We must not allow ourselves, like so many in the world, to consider that salvation is as easy as falling off a log. Did Jesus have to suffer hatred and persecution? Did the apostle Paul endure many tough trials? Certainly, each follower of Christ named in Hebrews 11 had to experience similar things in their times of service. We must adopt the mindset the apostle Paul followed to keep himself on track.
He urges us not to allow our attention to be diverted toward some earthly desire that our carnality finds appealing and soon morphs into a need. Consider Adam and Eve's example. Despite the fact that they literally saw God and walked and talked with Him, how quickly their thoughts were turned away by Satan's presence and the highly desirable allure of what he presented! We must be aware of our vulnerability given the “right” time and appeal. A person can stay focused only for himself, so Paul implores us to keep our eyes on the goal God has revealed to us.
Jesus taught us to be keenly aware of where our treasure is (Matthew 6:20), and Paul exhorts us to be focused on our heavenly calling (Colossians 3:1-4). We are all somewhat different in what helps keep us inspired, motivated, and focused and thus more willing to trust God, patiently pressing on and persevering day by day to the end of the course He has set for us.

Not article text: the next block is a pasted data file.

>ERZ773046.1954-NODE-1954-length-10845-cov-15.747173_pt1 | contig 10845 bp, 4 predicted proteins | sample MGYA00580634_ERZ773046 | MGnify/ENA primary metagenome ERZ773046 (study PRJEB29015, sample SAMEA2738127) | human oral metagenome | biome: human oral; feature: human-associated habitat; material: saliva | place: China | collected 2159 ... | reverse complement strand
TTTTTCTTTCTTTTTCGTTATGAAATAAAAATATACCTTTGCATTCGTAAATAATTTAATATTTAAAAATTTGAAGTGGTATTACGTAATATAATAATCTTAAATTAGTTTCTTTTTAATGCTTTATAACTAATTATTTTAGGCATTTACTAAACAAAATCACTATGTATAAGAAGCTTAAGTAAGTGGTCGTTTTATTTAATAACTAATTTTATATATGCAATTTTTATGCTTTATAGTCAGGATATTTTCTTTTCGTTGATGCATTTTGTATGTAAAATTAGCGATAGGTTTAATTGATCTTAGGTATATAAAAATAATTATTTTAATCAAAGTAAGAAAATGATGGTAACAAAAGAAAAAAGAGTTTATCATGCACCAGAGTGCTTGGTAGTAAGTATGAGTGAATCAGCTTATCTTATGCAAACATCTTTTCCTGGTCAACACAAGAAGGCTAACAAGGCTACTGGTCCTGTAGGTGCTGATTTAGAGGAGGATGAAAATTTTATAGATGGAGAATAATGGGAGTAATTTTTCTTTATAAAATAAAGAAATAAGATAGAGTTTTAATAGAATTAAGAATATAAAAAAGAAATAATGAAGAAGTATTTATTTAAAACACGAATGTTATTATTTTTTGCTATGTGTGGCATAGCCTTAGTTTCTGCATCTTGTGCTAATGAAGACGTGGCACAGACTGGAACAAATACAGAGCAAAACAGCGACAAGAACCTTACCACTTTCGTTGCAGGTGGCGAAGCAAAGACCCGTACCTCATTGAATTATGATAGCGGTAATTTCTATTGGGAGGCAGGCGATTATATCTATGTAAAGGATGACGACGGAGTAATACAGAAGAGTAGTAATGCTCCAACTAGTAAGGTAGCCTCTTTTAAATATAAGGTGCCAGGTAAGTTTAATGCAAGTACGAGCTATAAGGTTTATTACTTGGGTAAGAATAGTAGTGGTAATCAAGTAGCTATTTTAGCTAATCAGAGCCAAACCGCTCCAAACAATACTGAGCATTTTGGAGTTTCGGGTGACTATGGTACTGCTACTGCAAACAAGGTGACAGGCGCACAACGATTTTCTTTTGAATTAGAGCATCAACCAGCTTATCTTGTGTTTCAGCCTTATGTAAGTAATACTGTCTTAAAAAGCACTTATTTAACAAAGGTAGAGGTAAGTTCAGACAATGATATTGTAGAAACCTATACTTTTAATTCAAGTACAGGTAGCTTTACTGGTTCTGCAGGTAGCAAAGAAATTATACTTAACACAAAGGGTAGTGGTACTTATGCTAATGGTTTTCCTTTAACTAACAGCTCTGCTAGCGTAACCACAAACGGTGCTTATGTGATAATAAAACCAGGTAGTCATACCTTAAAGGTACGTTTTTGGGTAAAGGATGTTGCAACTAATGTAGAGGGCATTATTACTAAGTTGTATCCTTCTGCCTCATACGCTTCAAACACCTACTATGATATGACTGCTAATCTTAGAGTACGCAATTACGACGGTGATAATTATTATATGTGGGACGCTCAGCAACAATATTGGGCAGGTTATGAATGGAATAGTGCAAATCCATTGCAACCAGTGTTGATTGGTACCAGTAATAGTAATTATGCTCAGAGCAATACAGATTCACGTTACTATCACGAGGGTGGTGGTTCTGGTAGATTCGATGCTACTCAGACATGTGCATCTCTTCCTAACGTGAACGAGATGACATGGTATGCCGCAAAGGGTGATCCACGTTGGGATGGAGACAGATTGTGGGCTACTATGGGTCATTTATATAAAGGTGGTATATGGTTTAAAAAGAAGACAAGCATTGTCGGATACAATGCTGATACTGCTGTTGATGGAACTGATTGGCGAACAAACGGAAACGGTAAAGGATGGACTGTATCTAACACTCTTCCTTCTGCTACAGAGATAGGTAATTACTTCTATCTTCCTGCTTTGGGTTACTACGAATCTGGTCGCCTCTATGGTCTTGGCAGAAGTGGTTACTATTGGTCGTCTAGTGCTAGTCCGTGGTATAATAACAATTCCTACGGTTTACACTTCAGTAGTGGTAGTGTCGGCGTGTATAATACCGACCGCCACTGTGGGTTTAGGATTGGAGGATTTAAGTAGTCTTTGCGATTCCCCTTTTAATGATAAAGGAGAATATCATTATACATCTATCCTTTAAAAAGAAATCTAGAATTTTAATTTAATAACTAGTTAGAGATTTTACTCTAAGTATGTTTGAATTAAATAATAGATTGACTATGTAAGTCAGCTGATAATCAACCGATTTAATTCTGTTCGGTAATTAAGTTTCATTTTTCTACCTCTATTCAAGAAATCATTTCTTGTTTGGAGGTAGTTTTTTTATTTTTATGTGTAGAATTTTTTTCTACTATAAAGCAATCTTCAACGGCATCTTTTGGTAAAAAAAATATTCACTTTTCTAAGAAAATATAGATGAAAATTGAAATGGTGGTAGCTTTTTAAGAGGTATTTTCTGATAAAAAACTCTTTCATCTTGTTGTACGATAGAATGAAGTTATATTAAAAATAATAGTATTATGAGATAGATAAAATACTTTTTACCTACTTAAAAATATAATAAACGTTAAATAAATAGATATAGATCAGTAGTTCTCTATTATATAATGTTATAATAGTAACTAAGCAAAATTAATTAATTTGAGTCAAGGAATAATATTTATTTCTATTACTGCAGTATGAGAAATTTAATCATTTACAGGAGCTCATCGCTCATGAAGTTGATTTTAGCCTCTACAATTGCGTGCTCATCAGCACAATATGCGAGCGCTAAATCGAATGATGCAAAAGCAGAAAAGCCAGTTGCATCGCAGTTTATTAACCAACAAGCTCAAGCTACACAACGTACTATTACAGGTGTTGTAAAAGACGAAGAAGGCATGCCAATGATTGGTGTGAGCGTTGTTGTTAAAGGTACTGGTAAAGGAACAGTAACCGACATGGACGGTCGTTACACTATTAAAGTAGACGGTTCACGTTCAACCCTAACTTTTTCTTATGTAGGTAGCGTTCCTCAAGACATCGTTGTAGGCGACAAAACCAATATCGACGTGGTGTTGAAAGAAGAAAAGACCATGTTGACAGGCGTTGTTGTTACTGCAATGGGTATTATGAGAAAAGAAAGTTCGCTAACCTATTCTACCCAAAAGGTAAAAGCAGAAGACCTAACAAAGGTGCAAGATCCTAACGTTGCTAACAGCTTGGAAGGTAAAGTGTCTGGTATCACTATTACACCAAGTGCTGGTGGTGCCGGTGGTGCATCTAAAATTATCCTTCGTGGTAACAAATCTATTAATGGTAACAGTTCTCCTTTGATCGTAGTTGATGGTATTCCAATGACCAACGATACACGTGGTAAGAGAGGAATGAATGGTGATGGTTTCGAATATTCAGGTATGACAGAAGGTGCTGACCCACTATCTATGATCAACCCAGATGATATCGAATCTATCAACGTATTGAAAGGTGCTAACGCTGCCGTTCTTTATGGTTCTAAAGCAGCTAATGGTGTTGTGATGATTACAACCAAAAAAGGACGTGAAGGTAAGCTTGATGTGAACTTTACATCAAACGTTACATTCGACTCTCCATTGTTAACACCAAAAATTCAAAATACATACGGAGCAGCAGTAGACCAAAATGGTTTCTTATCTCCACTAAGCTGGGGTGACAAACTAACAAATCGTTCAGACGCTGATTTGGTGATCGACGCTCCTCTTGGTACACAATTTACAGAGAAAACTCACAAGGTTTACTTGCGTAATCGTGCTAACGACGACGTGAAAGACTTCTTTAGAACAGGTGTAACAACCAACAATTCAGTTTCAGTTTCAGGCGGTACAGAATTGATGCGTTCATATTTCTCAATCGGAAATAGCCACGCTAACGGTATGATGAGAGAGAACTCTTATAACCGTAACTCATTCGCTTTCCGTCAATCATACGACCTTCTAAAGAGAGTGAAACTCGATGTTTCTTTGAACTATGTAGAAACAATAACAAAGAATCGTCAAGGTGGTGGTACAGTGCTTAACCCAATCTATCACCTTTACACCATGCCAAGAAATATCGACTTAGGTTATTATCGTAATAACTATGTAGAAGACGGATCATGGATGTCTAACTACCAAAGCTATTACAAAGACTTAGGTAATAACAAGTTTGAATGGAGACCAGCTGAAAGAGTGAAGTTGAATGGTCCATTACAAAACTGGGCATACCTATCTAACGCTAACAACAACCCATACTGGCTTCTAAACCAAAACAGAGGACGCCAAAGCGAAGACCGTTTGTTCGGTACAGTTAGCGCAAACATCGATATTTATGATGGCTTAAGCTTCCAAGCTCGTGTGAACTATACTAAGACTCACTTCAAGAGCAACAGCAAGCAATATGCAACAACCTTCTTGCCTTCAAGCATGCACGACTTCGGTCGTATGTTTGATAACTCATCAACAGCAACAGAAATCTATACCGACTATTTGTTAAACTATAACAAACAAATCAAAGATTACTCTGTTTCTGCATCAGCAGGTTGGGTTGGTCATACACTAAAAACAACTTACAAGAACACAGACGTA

For me, it helps considerably when I can grasp a logical progression of steps that lead to understanding. In me, this is combined with a worldview that is simultaneously vast in scope yet sharply focused so that I can see myself as a cog in a vast and wonderful plan He is directing. Not that I think I am a vital part of that plan, but I am certainly involved in it. This is such a significant and humbling honor that I do not want to disappoint Him!
John W. Ritenbaugh
Leadership and Covenants (Part Three)
Though Paul urges us on to perfection, he was admittedly not completely there himself. He struggled to leave the past in the past and pursue the future. He shows that part of the process is maintaining a perfect attitude—a mind ready, willing and seeking after the prize of the high calling of Christ.
Martin G. Collins
Basic Doctrines: Going On to Perfection
This is further encouragement to those who have not yet reached the stage of maturity Paul describes, as he is explaining that God will faithfully bring our thinking into harmony with His as we continue to strive to be like Him.
John W. Ritenbaugh
The Offerings of Leviticus (Part Nine): Conclusion (Part Two)